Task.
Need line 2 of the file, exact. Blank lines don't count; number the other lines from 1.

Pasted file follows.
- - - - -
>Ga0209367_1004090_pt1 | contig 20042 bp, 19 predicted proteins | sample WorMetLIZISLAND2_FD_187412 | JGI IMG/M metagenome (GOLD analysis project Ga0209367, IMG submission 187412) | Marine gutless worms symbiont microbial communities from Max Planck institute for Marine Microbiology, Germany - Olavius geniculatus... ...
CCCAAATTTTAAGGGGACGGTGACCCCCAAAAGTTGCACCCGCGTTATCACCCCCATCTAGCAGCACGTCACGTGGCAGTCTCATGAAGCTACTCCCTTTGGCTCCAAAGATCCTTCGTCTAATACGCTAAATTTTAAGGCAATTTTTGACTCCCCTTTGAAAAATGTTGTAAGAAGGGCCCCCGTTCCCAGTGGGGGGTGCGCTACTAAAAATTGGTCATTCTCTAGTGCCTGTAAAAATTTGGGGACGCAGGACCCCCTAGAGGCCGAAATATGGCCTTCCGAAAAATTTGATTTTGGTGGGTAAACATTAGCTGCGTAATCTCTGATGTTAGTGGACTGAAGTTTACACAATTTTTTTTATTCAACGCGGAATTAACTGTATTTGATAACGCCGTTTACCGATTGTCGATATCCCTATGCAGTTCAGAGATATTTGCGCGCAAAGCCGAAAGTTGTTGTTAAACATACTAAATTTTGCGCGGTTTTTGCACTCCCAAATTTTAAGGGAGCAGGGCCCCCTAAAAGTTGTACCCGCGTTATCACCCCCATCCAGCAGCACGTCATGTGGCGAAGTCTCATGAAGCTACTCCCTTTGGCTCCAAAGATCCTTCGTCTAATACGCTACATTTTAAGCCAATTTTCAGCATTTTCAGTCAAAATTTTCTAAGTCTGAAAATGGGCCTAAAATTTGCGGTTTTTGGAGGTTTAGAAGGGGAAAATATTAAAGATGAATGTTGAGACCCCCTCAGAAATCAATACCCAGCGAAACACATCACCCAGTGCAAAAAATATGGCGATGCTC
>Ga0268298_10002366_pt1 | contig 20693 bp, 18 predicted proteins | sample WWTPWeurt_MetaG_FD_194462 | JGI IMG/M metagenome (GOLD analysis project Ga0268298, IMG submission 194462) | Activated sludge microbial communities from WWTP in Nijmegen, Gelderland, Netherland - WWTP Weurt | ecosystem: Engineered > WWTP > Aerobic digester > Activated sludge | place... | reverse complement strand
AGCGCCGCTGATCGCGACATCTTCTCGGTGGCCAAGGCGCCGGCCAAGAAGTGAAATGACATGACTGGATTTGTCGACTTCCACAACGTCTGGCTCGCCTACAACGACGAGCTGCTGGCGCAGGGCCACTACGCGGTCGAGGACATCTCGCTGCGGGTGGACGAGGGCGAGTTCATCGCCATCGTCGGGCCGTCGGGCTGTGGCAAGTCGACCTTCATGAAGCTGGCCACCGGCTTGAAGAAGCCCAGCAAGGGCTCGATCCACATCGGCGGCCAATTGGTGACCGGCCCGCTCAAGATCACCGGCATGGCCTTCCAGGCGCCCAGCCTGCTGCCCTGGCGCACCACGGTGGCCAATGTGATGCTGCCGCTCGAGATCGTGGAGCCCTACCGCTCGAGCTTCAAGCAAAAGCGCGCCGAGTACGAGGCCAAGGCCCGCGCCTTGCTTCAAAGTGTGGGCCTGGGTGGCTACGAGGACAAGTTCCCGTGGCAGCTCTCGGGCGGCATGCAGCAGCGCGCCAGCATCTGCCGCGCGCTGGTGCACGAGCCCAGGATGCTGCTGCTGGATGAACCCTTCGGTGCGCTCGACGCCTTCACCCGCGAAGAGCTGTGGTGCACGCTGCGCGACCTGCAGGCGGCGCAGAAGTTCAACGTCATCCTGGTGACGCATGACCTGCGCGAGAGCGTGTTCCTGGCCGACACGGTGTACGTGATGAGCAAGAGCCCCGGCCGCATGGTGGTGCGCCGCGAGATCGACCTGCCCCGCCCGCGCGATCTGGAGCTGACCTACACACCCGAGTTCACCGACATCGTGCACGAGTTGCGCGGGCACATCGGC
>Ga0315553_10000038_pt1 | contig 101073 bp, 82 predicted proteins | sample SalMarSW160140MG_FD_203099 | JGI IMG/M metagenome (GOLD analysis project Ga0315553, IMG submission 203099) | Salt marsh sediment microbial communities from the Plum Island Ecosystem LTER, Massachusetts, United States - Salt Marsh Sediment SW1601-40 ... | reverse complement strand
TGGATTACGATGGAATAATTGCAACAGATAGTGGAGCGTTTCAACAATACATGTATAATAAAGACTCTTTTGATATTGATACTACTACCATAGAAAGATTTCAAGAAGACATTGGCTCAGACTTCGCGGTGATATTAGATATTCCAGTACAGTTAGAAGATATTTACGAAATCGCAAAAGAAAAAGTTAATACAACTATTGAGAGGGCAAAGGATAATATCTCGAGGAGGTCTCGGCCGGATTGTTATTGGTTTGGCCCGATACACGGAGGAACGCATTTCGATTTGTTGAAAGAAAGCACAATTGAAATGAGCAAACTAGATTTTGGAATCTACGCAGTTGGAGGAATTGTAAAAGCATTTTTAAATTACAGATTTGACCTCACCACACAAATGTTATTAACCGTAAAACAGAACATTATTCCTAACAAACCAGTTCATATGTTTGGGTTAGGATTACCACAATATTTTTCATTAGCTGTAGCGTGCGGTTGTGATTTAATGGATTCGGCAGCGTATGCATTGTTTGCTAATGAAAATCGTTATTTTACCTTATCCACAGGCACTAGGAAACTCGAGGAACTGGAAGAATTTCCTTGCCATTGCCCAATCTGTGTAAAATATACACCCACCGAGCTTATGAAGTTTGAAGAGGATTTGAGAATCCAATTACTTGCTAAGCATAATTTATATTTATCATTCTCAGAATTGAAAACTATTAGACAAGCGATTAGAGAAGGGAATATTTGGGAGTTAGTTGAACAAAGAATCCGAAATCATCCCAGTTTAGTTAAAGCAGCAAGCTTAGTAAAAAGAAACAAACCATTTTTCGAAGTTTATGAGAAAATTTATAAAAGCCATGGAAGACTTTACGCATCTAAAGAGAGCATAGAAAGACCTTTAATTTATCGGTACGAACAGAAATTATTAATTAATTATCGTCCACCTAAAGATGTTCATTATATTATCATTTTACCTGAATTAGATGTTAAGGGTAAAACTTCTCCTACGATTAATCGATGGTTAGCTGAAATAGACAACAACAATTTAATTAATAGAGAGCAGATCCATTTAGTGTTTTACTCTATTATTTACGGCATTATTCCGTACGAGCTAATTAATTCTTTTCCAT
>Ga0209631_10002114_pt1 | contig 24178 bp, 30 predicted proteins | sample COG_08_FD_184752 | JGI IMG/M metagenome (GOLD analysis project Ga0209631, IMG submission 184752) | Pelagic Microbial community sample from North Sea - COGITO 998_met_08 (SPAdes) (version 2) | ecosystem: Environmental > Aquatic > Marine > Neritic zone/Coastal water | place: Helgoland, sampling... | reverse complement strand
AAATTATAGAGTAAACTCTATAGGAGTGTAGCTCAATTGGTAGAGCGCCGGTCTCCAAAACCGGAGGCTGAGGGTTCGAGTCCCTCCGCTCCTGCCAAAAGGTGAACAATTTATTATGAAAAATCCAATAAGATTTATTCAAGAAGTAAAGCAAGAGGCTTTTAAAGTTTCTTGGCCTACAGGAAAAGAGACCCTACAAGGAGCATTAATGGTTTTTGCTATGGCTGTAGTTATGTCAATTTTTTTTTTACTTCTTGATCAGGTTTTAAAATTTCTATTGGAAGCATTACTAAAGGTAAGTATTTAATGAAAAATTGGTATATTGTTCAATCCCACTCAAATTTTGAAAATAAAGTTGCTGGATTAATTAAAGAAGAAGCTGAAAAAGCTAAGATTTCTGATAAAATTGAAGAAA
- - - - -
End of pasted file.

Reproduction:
CCCAAATTTTAAGGGGACGGTGACCCCCAAAAGTTGCACCCGCGTTATCACCCCCATCTAGCAGCACGTCACGTGGCAGTCTCATGAAGCTACTCCCTTTGGCTCCAAAGATCCTTCGTCTAATACGCTAAATTTTAAGGCAATTTTTGACTCCCCTTTGAAAAATGTTGTAAGAAGGGCCCCCGTTCCCAGTGGGGGGTGCGCTACTAAAAATTGGTCATTCTCTAGTGCCTGTAAAAATTTGGGGACGCAGGACCCCCTAGAGGCCGAAATATGGCCTTCCGAAAAATTTGATTTTGGTGGGTAAACATTAGCTGCGTAATCTCTGATGTTAGTGGACTGAAGTTTACACAATTTTTTTTATTCAACGCGGAATTAACTGTATTTGATAACGCCGTTTACCGATTGTCGATATCCCTATGCAGTTCAGAGATATTTGCGCGCAAAGCCGAAAGTTGTTGTTAAACATACTAAATTTTGCGCGGTTTTTGCACTCCCAAATTTTAAGGGAGCAGGGCCCCCTAAAAGTTGTACCCGCGTTATCACCCCCATCCAGCAGCACGTCATGTGGCGAAGTCTCATGAAGCTACTCCCTTTGGCTCCAAAGATCCTTCGTCTAATACGCTACATTTTAAGCCAATTTTCAGCATTTTCAGTCAAAATTTTCTAAGTCTGAAAATGGGCCTAAAATTTGCGGTTTTTGGAGGTTTAGAAGGGGAAAATATTAAAGATGAATGTTGAGACCCCCTCAGAAATCAATACCCAGCGAAACACATCACCCAGTGCAAAAAATATGGCGATGCTC